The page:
One of the best ways to learn a new application or online resource is by working in a live, in-person computer lab environment. The instructor is present to answer questions and anticipate the needs of their students. This way, they can ensure that each student is on track with their learning. If a student doesn’t know where to click or gets stuck on a problem, the instructor can quickly pop behind their screen and point them in the right direction. If the student is still confused, the instructor can take over briefly and bring them back on track.
In the era of Covid, this role has become more difficult for the instructor now that the in-person computer lab setting has largely moved online. Instructors can have a difficult time tracking if their students are attempting tasks on their computer applications correctly, and are thus not able to provide timely and meaningful feedback to students.
To recreate a feeling of a lab where an instructor can walk around and peer at each student’s screen and then quickly provide assistance to that student is difficult to do. One tool we discovered that is able to mimic this aspect of the lab environment is LanSchool Air, which Carleton used during the Winter term for Professor Julie Neiworth’s PSYC200/201 course.
LanSchool is a classroom management software owned by Lenovo that largely focuses on K-12 environments. LanSchool Air is LanSchool’s cloud-based solution. Unlike LanSchool Classic which operates over a shared network, LanSchool Air allows instructors to create a classroom with students across different locations and networks. This makes it a good solution for remote learning.
LanSchool Air allows the instructor to create classes that they can access on their homepage.
Students will be given a link by the instructor and then have to install LanSchool Air on their computer. Then they can enroll in the class.
The Instructor will now have a visual on their students’ screens displayed in a grid format, mimicking the feel of an actual lab. The instructor can pull up one screen and see the progress of a particular student. The program also provides a chat functionality in case the instructor needs to relay any information or links to students.
Furthermore, you can choose to block certain websites, only allow a few websites, or specifically load which webpage the students’ browser will open up.
LanSchool Air is not perfect of course. Screens sometimes update slowly, especially when participants have less than optimal network connectivity. The other major issue with using LanSchool is that it is a privacy risk. Unlike with a Zoom share, the instructor has access to the entire student’s screen and therefore they will see everything on that screen. Anything private on the student’s computer is visible to the instructor. Students also have little control on when they can remove the instructor’s permission to view the screen. This was a major concern of Professor Neiworth’s class; she reported that students were “hesitant” to use LanSchool. They were much more comfortable using Zoom features.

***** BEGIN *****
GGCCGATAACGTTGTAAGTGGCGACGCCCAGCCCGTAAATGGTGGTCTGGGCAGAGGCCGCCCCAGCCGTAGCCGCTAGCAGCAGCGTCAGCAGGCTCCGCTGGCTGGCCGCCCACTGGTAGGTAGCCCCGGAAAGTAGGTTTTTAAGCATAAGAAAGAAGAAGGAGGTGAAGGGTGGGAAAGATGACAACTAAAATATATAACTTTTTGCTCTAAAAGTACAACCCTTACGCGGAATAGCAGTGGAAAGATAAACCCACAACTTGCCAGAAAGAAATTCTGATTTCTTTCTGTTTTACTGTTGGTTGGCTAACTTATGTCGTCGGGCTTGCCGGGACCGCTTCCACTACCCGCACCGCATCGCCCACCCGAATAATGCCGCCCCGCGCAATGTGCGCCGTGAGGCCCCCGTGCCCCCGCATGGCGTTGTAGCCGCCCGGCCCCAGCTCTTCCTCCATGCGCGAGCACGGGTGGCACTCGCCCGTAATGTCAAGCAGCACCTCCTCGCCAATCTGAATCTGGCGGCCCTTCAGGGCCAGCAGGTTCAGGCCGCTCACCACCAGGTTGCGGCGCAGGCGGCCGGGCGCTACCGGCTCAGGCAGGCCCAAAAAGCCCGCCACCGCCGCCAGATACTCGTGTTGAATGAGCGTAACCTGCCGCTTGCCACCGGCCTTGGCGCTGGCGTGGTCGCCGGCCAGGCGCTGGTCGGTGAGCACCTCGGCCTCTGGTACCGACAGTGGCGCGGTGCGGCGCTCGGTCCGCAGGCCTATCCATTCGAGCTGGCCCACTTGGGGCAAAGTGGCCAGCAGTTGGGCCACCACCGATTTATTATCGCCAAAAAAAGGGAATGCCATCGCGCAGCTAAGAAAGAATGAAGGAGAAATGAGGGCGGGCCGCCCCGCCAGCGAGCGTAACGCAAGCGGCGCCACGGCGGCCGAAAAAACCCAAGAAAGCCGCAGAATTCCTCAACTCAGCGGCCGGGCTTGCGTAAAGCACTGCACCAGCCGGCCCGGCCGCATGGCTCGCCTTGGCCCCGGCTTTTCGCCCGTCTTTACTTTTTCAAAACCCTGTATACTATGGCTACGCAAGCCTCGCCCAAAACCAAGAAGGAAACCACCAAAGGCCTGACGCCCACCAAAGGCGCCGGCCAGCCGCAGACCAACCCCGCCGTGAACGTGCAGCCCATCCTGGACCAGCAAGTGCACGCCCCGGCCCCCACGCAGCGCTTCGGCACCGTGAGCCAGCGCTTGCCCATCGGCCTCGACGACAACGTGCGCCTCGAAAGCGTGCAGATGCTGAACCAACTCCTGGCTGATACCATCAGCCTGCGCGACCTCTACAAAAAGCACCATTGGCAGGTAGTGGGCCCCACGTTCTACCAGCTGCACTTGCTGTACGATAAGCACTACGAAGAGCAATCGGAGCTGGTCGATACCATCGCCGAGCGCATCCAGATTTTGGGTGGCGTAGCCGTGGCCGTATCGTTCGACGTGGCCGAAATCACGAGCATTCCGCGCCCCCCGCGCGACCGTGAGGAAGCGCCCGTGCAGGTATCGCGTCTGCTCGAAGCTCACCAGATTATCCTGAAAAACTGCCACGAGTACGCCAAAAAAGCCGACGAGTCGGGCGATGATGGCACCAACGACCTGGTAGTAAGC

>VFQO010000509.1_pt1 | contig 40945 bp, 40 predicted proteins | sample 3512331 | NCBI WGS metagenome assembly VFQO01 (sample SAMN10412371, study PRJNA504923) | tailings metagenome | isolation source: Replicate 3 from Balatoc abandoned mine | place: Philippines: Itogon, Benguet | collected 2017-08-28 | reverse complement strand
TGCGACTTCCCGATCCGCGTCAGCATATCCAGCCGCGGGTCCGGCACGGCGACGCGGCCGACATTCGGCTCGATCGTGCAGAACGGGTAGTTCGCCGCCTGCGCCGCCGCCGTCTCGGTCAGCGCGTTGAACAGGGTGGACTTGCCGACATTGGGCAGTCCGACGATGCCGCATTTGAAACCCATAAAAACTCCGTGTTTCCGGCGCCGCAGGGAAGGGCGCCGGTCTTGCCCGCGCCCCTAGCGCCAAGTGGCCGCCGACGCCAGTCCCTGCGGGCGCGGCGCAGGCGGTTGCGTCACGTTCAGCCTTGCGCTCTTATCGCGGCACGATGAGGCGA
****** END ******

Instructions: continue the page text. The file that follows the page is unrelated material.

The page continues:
For this reason, Zoom’s new update (version 3.617038.1226 or higher), allows for a good alternative especially for those concerned about using LanSchool.
In this update, the host can enable multiple simultaneous screen shares. Note that despite the misleading name, instructors cannot view these screens at the same time. Rather, they need to toggle between the shared screens.
To enable this feature, the host clicks the upward arrow to the right of Share Screen and then selects Multiple participants can share simultaneously. Now multiple participants can share at the same time, and anyone who is not sharing can toggle between these shared screens by clicking on View Options and selecting which screen to look at as depicted in the image above. Using this, an instructor could filter between different students’ screens.
In addition, instructors can use Zoom’s remote control feature. Once instructors enable this feature, they can request to take control of a participant’s mouse and keyboard.
This can be done as in the above image similarly from the View Options menu during a shared screen. The participant will still have control of their keyboard and mouse as well, and is able to cancel the permission they have given at any time. For this reason, it feels like less of an invasion of privacy than LanSchool Air.
Overall we are continuing to look for more tools and new updates that will allow the instructor to assist their students and keep them on task. While there is no perfect solution now, duplicating instruction in a virtual environment as it happens in a physical space creates additional challenges of time management. What this solution does allow is for quick feedback to all students, with the option to have this in the private setting of a Zoom breakout room.